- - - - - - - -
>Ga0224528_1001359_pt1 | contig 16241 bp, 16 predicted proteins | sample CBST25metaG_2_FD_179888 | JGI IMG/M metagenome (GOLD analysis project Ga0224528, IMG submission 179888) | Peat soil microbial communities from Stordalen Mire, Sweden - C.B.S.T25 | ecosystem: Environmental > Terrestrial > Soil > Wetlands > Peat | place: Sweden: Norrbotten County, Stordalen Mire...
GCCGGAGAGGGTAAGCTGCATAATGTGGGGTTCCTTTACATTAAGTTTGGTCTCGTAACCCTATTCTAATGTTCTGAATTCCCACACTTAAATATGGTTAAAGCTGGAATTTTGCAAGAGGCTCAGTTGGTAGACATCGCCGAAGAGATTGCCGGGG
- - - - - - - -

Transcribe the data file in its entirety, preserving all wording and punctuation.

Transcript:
>Ga0224528_1001359_pt1 | contig 16241 bp, 16 predicted proteins | sample CBST25metaG_2_FD_179888 | JGI IMG/M metagenome (GOLD analysis project Ga0224528, IMG submission 179888) | Peat soil microbial communities from Stordalen Mire, Sweden - C.B.S.T25 | ecosystem: Environmental > Terrestrial > Soil > Wetlands > Peat | place: Sweden: Norrbotten County, Stordalen Mire...
GCCGGAGAGGGTAAGCTGCATAATGTGGGGTTCCTTTACATTAAGTTTGGTCTCGTAACCCTATTCTAATGTTCTGAATTCCCACACTTAAATATGGTTAAAGCTGGAATTTTGCAAGAGGCTCAGTTGGTAGACATCGCCGAAGAGATTGCCGGGG